Many elders come over initially on tourist visas, which makes them unqualified to receive benefits, said Sharma, a retired colonel with the Indian army, who now serves as the executive director of the Foundation for Excellence.

Sharma has come to know many elders in his seven years working at the ICC, which runs a daily program for seniors with classes, yoga and lunch. He said he has heard of many cases of children, who have invited their parents to immigrate to the United States to provide live-in care for the grandchildren, but then kick them out once the children begin elementary school.

Relationships Sometime Sour

“Relationships can sometimes sour immediately,” he said, noting that adult children and their parents are used to living independent lives, and can clash when elders attempt to assert parental roles.

Amrik often waits for hours outside her daughter’s home on Sundays, her day off, as her child has not provided her with a key.

Neelaben, who immigrated here five years ago after the death of her husband, found that her brother, who had sponsored her stay in the United States, expected rent, lodging and a return of the attorney’s fees he had spent to facilitate her immigration from Gujarat.

She began working four years ago, but found that her brother increasingly commanded more of her meager monthly salary of $1,200.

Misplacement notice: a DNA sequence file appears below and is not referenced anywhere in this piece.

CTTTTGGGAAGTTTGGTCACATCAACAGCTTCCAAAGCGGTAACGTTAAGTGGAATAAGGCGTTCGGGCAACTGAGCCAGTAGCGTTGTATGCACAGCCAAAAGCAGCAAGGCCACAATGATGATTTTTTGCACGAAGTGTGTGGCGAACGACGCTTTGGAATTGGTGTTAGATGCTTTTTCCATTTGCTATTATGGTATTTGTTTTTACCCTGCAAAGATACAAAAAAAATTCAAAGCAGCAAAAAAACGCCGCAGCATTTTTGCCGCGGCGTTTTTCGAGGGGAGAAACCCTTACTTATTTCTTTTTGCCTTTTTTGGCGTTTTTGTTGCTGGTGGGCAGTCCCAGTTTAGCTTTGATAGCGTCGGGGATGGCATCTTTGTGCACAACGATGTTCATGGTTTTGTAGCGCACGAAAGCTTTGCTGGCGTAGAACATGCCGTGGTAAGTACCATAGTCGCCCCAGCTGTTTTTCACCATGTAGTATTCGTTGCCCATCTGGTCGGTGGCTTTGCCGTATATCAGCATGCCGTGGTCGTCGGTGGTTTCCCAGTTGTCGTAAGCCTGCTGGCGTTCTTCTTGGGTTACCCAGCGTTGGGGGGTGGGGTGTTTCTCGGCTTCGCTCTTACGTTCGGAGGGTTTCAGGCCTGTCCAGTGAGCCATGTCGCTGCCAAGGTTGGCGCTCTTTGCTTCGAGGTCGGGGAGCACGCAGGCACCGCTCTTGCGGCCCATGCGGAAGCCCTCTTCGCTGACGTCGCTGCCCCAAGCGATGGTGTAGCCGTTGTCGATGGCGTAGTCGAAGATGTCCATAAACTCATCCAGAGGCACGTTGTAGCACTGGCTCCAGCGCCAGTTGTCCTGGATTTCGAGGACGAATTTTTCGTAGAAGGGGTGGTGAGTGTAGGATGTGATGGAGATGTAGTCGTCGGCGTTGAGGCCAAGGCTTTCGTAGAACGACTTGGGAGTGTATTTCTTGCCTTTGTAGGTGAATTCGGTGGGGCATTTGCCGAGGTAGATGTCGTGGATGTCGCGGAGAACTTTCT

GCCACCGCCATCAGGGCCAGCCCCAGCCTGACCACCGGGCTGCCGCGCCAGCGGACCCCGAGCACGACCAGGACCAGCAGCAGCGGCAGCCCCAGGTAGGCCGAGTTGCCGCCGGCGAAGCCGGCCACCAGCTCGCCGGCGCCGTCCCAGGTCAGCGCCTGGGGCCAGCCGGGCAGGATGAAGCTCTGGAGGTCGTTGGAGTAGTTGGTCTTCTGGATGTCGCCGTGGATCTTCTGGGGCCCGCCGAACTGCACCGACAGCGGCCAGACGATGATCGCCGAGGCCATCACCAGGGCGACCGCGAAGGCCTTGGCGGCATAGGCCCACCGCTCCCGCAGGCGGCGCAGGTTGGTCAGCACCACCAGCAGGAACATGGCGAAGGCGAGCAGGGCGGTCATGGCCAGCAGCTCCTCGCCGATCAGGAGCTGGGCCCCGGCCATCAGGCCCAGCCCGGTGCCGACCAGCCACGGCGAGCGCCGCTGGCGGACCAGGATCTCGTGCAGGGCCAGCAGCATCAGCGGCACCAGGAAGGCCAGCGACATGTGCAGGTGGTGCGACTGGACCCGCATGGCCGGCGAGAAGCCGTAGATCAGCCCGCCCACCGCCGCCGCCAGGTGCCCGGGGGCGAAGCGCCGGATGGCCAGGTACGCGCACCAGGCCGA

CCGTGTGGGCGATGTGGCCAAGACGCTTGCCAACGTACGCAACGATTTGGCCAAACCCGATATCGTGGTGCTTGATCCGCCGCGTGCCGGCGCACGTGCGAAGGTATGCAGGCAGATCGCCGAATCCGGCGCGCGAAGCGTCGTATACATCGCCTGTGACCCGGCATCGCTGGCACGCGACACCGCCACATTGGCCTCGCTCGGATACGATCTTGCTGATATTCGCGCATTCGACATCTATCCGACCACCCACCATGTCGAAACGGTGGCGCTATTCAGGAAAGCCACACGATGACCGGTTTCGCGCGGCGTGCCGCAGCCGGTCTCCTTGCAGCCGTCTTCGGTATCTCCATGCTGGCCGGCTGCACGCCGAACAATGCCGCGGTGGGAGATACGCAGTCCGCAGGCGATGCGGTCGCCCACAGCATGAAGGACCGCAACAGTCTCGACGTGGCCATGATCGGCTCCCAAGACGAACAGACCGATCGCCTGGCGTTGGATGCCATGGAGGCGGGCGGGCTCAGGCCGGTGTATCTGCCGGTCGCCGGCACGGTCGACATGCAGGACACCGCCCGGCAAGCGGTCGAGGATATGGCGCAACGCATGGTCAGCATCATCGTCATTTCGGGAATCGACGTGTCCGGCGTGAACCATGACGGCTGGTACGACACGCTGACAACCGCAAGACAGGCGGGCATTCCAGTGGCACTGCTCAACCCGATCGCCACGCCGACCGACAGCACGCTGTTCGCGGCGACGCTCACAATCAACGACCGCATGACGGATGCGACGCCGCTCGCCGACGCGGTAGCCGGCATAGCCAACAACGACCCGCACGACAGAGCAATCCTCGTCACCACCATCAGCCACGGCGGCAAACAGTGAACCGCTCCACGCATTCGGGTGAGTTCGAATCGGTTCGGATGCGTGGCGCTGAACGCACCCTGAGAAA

Household dynamics are also difficult in Neelaben’s home. Her brother’s family views the septuagenarian widow as intruding in their lives, she said.

“Elderly parents are often seen as low value to their children, and are cast in the role of being a hindrance,” said Jyotsna Kalavar, associate professor of Human Development and Family Studies at Penn State University.

In her study, “Older Asian Indians Resettled in America,” Kalavar found many cases of elder abuse among seniors in New Jersey and New York areas. Grandparents were often overworked with the childcare of young children and household chores.

For Amrik, her live-in job is a way to escape the struggles with her own family.

“I don’t like being at home,” she said, noting that the gurdwara serves as a lifeline to her weekly routine, providing friends, food and medical help if needed.

Asked why she does not return to India, Amrik shrugged, “What is left for me there?”

photo credit: Sunita Sohrabji


Sunita Sohrabji wrote this article as part of a New America Media Fellowship for journalists sponsored by The Atlantic Philanthropies.